** But then again, we’ve only had 7 years of the War on Terror, and checking my carry-on luggage for sharp objects before boarding a plane has become second nature already. We might be all a little bored with the emphasis on micro politics, but it is never the less the case that, like it or not, ideology functions as much in the interstices of the quotidian as it does in the Event. And what’s great about Children of Men is that there is no apocalyptic event, only the possibility of a redemptive one. And just as we have no idea why children became globally extinct, we have no idea why this one West African girl (could be Dizzee Rascal’s sister) suddenly is able to get pregnant. (Yes, I know where babies come from.)
Saturday, November 10, 2007
Battle of Algiers: a more apt movie given the Iraq and soon-to-be Iran situation is hard to imagine. Brave of TCM to screen a film that is actually pro-Islamic terrorist, ending with Algerian independence, but not before we see French soldiers torturing possible FLN collaborators, fellow travelers, people who just happened to be at the wrong place at the wrong time. And the glorious ending, with the women’s ululations calling to mind the apocalyptic quality that attracted William Burroughs to jajouka musicians. The mass movement of spontaneous determination (Badiou’s fidelity to the Event? Agemben’s coming of the “whatever” being?) as stirring as the revolutionary surge of energy that closes I Am Cuba.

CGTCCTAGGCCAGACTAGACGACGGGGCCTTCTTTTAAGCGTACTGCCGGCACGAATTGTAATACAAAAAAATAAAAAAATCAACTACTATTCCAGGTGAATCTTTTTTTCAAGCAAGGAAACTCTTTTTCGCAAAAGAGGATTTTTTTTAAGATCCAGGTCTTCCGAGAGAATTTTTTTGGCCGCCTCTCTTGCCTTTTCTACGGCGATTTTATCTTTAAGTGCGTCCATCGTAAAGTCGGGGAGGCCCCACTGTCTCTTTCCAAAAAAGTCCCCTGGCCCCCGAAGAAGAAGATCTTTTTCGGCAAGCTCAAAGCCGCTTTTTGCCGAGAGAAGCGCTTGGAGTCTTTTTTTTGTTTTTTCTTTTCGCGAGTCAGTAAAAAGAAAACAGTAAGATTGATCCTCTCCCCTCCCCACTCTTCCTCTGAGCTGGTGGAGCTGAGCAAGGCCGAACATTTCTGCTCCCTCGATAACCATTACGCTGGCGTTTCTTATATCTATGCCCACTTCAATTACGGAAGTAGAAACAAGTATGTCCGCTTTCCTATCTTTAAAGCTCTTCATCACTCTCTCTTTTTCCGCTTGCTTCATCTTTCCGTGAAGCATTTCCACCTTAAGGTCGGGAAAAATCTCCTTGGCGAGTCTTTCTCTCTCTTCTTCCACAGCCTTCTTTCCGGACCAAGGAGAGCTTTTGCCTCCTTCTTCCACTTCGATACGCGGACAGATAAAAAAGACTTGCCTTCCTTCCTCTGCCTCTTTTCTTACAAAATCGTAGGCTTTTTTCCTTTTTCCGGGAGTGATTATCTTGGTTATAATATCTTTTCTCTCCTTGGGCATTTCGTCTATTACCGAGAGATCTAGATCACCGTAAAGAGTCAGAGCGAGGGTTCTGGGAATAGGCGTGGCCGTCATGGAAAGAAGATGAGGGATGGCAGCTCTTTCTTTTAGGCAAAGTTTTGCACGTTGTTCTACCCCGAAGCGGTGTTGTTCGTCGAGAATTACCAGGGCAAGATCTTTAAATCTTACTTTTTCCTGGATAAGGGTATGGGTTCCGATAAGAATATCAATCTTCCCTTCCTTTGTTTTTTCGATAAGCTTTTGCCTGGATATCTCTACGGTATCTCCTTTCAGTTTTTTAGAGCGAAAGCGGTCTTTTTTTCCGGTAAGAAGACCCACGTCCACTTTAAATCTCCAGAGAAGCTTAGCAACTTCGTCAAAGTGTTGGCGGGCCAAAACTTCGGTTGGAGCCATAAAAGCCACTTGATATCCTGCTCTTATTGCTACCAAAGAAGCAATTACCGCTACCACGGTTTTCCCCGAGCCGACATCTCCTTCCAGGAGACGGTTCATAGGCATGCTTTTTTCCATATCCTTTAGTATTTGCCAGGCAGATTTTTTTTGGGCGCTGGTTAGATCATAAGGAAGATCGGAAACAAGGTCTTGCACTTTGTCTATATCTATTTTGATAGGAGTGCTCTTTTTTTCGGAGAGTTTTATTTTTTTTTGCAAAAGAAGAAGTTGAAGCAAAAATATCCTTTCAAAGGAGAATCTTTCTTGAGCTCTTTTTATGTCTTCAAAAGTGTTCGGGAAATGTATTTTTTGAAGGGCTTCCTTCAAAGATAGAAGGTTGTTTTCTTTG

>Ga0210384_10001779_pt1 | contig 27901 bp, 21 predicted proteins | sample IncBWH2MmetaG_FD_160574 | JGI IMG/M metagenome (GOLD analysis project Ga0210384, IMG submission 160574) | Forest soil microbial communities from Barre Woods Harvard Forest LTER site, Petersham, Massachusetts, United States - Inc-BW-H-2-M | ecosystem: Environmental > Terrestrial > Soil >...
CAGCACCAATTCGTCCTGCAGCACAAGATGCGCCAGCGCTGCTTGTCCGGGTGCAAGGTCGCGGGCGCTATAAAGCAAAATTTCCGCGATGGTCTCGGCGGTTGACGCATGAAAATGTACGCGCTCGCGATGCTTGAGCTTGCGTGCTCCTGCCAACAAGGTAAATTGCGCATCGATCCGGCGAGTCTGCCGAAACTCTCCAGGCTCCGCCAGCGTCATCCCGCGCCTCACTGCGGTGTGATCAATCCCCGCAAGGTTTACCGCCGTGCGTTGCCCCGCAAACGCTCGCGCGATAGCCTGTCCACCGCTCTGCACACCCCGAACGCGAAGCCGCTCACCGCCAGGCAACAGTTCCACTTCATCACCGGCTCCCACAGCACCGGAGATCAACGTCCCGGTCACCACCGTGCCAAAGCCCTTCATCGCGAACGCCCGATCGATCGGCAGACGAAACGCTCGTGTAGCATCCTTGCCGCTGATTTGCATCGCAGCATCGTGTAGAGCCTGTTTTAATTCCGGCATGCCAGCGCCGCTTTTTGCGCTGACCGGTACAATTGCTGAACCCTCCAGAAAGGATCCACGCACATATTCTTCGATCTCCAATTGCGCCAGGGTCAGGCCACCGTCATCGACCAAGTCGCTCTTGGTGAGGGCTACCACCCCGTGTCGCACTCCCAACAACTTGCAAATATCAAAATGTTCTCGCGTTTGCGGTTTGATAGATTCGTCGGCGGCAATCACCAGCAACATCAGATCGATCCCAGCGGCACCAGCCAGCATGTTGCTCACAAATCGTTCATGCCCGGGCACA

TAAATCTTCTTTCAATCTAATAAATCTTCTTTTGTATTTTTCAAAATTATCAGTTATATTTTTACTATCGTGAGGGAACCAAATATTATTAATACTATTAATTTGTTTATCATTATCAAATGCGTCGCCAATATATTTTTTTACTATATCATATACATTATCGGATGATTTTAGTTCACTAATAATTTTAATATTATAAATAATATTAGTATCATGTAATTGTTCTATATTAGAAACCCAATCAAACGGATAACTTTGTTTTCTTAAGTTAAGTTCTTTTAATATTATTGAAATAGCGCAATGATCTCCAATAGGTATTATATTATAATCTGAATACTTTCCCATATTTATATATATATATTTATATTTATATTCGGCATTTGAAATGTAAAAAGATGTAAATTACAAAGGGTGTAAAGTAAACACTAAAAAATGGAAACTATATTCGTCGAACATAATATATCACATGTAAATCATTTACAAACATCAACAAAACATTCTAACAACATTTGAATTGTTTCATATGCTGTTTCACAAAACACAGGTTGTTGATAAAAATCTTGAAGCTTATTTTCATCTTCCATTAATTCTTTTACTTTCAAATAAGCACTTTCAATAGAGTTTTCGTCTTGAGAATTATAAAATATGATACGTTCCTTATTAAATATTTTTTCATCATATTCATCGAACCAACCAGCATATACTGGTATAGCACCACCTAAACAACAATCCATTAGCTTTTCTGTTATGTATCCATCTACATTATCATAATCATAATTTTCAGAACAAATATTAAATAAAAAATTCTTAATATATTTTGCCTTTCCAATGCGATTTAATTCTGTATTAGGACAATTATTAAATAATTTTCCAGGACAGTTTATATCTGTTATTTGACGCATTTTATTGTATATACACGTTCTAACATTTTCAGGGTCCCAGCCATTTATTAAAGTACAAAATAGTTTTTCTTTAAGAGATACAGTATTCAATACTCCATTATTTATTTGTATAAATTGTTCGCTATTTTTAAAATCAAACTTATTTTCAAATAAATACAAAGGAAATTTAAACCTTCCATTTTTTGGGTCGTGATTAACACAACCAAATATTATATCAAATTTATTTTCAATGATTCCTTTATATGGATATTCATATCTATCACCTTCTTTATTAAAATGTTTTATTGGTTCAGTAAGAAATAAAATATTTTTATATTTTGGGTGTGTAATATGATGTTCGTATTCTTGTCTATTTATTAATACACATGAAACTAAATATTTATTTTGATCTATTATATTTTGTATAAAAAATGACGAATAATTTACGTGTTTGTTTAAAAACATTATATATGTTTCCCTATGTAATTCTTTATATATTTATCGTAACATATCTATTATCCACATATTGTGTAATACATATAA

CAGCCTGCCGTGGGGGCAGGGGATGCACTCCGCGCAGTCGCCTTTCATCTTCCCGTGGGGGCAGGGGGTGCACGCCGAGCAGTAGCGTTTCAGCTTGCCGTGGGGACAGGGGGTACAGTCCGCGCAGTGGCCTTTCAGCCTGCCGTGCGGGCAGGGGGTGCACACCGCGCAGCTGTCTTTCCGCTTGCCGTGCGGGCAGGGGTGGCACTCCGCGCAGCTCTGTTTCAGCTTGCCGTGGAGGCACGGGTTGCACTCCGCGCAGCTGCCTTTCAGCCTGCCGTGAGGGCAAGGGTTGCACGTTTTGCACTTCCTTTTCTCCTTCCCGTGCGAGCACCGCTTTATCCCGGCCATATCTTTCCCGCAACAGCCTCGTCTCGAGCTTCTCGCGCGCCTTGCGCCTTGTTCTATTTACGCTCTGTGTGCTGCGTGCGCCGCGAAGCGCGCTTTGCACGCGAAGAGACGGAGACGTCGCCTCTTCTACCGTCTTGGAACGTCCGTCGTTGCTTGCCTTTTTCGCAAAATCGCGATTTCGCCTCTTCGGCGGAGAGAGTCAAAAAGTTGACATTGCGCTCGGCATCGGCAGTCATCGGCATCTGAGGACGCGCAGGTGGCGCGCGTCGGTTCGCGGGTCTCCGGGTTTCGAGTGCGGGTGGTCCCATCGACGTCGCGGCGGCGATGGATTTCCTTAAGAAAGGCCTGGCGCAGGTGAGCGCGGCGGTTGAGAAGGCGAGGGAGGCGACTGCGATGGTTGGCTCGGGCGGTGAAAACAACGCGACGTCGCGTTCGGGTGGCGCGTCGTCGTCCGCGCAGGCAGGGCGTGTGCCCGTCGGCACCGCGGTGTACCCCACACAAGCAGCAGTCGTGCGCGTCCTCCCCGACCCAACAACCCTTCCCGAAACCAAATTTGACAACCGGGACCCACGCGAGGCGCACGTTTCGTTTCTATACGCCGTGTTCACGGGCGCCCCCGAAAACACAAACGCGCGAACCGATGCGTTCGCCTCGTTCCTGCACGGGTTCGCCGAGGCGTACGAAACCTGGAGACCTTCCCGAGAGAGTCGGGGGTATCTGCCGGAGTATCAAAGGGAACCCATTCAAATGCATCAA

Pontecorvo’s fluid camera, panning and moving throughout the crowded Algerian streets. The streaming light after the last of the FLN core group are blown to pieces, along with the building in which they are hiding. (At least the French army had the good graces to evacuate the building before flattening it, unlike some armies we could mention…) Colonel Mathieu (played with reptilian grace by Jean Martin) as ultimate colonial enforcer, down to his open-secret admission that, yes, we are torturing people to get information out of them. (There’s even a waterboarding scene!!) And the independence movement triumphs over the occupiers!!!!!!
Bizarrely enough, apparently the film was screened at the Pentagon in 2003, although what that aggregate of criminals thought has not been made public.* Even more bizarrely, Danny de Vito chose it as part of the guest interviewees that TCM is having this month. And, even, even more bizarrely, it was followed by David Lean’s sark-fest Kwai Me a River, or something to that effect.